The book swirls the interactions of four characters (only one of whom, the young girl Mick Kelly, is memorable) around a fifth: a pleasant, placid deaf-mute named John Singer. Each of the four are strangely drawn to this man for reasons they don't know, only that he has some quality; he is "thoughtful and composed", with "gentle eyes" (pg. 87). He understands them intuitively, they think, but part of the author's aim here seems to be that they are projecting; they each describe "the mute as he [or she] wished him to be" (pg. 197) and fail to realise that this man is reluctant to communicate in kind. He doesn't unburden himself on them as they do on him, and while they are each wrapped up in their own dramas – the novel's title leading us to believe they are the directionless and lonely hunters – it eventually becomes apparent that John Singer is the loneliest and the most burdened. "She likes music," Singer writes of Mick Kelly in a letter to the one (unreciprocated) friendship he tries to cultivate. "I wish I knew what it is she hears. She knows I am deaf but she thinks I know about music." (pg. 190)

Now, McCullers' book is one of those where this sort of literary architecture only becomes clear after you have finished it, and perhaps studied it. It is a noble theme, and McCullers is sometimes a bit too aware of the nobility, overegging the portentousness of her prose (particularly the internal monologues of the characters) and the earnest sentimentality of the interactions. The totemic role of John Singer is an unsteady device; some have compared him to Christ, the gentle man who redeemed others by taking on their burden, but the device isn't seamless enough to overcome the reader's doubts about it. In uncharitable moments, I wondered whether Singer could be considered a rare white incarnation of the 'magic Negro' trope. A lot of goodwill is lost throughout the novel by the fact it doesn't seem to be going anywhere; even more is lost when the book descends into a tedious preachiness about race and socialism.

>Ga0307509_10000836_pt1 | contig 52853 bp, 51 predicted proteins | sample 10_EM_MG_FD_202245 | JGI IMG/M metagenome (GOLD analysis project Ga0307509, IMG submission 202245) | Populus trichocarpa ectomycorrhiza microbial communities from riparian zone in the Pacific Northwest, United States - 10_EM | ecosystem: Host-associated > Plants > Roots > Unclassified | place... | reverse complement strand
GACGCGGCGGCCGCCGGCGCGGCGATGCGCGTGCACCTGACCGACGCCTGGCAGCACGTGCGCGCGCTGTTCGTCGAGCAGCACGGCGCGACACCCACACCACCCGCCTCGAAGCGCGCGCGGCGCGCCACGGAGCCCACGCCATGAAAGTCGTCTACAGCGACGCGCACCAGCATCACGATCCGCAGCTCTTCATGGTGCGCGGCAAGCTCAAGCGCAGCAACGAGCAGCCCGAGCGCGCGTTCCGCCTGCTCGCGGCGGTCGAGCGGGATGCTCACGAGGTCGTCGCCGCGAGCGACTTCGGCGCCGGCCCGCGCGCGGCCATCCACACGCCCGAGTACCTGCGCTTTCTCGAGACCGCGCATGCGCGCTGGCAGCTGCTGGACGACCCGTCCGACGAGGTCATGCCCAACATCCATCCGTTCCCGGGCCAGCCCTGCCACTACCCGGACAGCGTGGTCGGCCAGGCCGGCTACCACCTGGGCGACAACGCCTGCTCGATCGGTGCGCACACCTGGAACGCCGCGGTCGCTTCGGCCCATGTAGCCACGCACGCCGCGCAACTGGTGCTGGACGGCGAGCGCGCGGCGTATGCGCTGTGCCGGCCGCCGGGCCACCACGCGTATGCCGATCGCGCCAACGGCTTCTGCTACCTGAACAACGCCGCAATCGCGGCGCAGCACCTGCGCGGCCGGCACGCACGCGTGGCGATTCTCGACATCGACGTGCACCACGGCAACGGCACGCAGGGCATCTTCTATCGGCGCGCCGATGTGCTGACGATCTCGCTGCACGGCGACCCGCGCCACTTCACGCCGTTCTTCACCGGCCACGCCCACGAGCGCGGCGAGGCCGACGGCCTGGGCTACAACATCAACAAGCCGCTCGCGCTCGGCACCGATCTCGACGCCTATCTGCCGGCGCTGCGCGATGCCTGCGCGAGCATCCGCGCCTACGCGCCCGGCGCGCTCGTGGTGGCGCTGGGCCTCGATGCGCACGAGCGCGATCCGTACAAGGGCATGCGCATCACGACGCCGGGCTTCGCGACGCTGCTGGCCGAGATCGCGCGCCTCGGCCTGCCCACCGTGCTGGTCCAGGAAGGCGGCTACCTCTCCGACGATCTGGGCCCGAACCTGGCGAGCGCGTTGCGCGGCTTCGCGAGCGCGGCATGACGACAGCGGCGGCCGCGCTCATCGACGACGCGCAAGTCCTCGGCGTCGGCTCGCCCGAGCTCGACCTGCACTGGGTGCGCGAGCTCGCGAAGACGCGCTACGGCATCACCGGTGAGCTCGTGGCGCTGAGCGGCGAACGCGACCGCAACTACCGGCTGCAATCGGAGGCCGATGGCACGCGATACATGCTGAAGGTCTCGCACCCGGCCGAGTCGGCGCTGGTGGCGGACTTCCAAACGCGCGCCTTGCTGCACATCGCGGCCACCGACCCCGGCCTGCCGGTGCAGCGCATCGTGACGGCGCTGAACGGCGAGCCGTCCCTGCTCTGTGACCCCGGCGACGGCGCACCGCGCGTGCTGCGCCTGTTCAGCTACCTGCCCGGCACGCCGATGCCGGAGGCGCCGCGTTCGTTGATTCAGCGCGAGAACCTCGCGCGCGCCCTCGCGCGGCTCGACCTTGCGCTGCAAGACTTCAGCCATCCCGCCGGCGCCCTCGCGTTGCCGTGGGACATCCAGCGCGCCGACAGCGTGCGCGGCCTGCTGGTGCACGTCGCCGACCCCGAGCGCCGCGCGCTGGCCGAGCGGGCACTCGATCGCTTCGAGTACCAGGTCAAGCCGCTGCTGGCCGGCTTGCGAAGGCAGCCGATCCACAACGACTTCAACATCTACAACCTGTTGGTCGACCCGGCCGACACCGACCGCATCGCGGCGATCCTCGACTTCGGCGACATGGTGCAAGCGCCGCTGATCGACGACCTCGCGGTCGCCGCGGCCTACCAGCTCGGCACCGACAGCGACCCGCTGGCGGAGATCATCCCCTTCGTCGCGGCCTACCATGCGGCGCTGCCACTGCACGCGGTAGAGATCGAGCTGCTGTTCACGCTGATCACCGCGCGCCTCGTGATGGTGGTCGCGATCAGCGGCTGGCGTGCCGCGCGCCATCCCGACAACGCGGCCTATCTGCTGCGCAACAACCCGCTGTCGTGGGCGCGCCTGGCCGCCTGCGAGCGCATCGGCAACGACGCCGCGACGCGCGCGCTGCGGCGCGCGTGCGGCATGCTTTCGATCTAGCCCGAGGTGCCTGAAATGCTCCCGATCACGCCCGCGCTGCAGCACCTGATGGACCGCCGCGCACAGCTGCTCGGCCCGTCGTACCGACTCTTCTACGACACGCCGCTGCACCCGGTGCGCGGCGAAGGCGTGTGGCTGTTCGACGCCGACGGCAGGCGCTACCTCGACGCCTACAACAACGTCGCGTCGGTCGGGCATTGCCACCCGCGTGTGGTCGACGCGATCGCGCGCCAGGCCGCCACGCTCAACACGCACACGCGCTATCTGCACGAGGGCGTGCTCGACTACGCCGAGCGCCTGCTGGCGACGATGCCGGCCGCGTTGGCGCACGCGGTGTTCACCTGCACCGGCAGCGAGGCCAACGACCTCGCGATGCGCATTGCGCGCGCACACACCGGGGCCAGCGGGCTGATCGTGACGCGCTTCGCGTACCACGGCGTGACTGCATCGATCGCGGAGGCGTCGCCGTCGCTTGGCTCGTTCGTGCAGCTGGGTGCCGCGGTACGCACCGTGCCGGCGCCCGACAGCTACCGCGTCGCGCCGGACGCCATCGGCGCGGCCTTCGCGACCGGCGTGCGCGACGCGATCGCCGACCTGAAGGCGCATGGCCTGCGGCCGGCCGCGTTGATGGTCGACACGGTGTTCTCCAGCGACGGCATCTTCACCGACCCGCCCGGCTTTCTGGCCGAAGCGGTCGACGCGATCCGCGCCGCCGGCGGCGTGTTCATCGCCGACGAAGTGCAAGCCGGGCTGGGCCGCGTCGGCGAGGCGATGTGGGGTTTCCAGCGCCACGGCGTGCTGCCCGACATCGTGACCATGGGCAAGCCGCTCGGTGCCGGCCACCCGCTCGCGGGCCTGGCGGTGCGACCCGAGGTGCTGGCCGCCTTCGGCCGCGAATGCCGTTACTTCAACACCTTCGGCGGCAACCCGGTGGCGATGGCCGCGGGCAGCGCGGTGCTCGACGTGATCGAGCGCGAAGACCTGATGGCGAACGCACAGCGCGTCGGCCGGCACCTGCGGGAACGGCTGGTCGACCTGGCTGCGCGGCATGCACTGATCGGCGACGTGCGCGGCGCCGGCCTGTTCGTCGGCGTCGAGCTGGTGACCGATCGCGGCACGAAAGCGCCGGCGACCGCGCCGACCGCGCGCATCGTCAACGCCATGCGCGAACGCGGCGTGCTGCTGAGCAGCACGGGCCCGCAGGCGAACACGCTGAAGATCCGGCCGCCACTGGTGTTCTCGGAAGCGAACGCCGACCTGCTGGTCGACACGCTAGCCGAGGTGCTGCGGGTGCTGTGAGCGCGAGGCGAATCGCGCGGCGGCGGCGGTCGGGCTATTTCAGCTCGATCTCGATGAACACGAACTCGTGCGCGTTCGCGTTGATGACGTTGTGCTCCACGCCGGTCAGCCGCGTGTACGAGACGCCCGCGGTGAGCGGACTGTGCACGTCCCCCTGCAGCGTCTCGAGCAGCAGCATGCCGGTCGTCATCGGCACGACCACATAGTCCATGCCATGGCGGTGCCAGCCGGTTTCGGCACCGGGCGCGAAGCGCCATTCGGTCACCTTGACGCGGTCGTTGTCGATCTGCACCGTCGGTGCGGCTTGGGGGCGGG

Some reviewers have compared the book to Steinbeck (perhaps in part because of the overt socialism), but this comparison doesn't sit well with me. Their writing styles are similar (though McCullers has none of the humour that Steinbeck deployed in, for example, Cannery Row), but in truth Steinbeck never used his characters as pawns in the way McCullers does (at least not as clumsily: the characters in East of Eden could be considered pieces placed on a chessboard). A more suitable comparison might be Faulkner, because of the Southern meandering, but I've not read enough of Faulkner to be able to state this with any conviction.